Problems After Gallbladder Surgery

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One of the most common outpatient surgeries is a laparoscopic cholecystectomy, or the removal of the gallbladder through the abdomen. Several small slits are created near the belly button for a camera and others in the upper right abdomen for surgical tools. Problems with this method are less severe compared with open gallbladder surgery.

Gallbladder removal is a common surgery.
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Warning signs of gallbladder problems are subtle and often misunderstood. A gallbladder may contain stones for years without any symptoms. You may find out your have gallstones when you have an ultrasound for some other reason.

Gallstones are created over time when cholesterol mixes with calcium and bile. A gallstone can block your bile duct and cause pain and indigestion. The pain can make you think you are having a heart attack. Your pain from a gallstone or deterioration can be felt in your upper right quadrant, your chest or your back. You should consult your doctor immediately if you feel chest or back pain.

Warning signs of gallbladder problems are often subtle and misunderstood.
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You feel terrible. You have sharp pains in your upper abdomen, pain in your shoulder blades, and indigestion. Your doctor has diagnosed you with acute cholecystitis, an inflamed gallbladder caused by stones blocking your bile duct. Your doctor sends you to a surgeon and the surgeon prescribes surgery for removal of the gallbladder. Do you set up the surgery or wait it out? Do you try homeopathic remedies? There are many people ready to give you opinions and many online “solutions.” Carefully weigh your doctor’s recommendation and get a second opinion. Get all the facts and know your medical history and special circumstances before you decide on surgery or something else.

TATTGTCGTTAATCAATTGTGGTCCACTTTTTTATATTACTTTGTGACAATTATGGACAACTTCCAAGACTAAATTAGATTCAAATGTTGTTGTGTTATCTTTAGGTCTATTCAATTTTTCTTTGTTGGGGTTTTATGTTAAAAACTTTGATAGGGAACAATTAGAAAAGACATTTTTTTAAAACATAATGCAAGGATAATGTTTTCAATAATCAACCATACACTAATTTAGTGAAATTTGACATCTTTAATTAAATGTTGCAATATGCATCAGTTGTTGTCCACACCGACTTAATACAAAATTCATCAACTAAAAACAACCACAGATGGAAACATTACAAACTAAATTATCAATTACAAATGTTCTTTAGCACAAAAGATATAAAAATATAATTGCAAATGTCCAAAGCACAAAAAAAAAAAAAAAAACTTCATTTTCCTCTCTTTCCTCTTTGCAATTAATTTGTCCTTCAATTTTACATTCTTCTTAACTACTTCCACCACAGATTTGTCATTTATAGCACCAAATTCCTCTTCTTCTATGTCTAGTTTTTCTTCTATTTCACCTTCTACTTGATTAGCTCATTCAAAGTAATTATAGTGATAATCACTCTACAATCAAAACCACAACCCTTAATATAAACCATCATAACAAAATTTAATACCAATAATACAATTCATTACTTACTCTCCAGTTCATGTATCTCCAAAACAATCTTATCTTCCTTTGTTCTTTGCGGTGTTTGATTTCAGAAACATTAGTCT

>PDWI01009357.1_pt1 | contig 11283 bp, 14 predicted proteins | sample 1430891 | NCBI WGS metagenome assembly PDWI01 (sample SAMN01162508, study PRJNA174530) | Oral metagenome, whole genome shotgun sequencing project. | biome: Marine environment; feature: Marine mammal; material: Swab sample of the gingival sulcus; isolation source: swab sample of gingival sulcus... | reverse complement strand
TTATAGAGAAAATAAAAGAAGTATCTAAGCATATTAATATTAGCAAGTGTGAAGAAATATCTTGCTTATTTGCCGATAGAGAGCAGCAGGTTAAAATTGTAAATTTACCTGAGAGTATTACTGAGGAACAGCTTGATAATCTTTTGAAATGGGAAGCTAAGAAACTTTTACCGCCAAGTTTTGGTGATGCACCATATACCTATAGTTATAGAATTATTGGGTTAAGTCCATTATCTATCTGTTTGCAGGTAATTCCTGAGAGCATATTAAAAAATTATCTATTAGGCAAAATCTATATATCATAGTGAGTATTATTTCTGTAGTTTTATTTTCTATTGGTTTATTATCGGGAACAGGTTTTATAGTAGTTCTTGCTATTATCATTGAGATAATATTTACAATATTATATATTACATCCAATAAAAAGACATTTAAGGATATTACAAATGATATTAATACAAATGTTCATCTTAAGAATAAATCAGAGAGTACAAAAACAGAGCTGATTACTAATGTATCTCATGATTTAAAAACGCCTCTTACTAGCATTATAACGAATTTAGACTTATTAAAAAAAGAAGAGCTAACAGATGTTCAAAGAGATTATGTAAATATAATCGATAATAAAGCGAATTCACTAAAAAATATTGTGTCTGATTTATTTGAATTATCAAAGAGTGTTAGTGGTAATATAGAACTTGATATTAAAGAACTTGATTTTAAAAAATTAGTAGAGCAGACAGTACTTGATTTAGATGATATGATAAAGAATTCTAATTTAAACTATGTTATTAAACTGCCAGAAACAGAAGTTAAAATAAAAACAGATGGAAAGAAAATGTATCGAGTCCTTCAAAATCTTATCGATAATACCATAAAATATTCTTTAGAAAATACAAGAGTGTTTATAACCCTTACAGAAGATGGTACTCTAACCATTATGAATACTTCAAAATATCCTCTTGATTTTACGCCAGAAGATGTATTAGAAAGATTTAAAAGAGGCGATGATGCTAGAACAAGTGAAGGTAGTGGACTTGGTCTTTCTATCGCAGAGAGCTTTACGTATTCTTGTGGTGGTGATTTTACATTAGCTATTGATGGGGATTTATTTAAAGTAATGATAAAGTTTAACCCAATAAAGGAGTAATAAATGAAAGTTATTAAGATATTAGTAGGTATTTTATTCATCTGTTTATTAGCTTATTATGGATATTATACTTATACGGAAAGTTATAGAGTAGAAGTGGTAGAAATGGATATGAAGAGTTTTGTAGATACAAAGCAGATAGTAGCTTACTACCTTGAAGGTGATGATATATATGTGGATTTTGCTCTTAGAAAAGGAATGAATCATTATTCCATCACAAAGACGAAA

You may have sharp pains in your upper abdomen.
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There are two surgeries for gallbladder removal. Doctors usually consider laparoscopic surgery first and only resort to open surgery if there are complications.

Laparoscopic surgery has its own problems. Carbon dioxide is introduced into your abdomen. The gas that remains causes pain and bloating during your recovery. The many small incisions, though less invasive than open surgery, may cause wound infections. Incidents of nicking internal organs are more common than in open surgery. Anesthesia complications are always possible..

Latharoscopic surgery introduces more air into the abdomen.
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In two out of 10 laparoscopic surgeries, doctors will switch to open surgery. This procedure requires a larger incision and more postoperative problems. The shift to a more complicated surgery is made because of inflammation, injury, scar tissue or bleeding. Sometimes it's chosen due to other health complications with the patient.

Problems with this surgery include general anesthesia risks, longer hospital stays, infection, respiratory problems and blood clots.

There are more complications with open surgery.
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Without a gallbladder, your bile will continually drip into your small intestine and can cause acid reflux, constipation or diarrhea, nausea and/or vomiting and stomach pain.

These symptoms can be relieved by removing high-fat foods from your diet. Deep-fried foods cause bile to be dumped into your intestine, which is problematic. Choose the kind of healthy lifestyle that's good for everyone to prevent problems after gallbladder surgery.

It is best to remove deep fried food from your diet.
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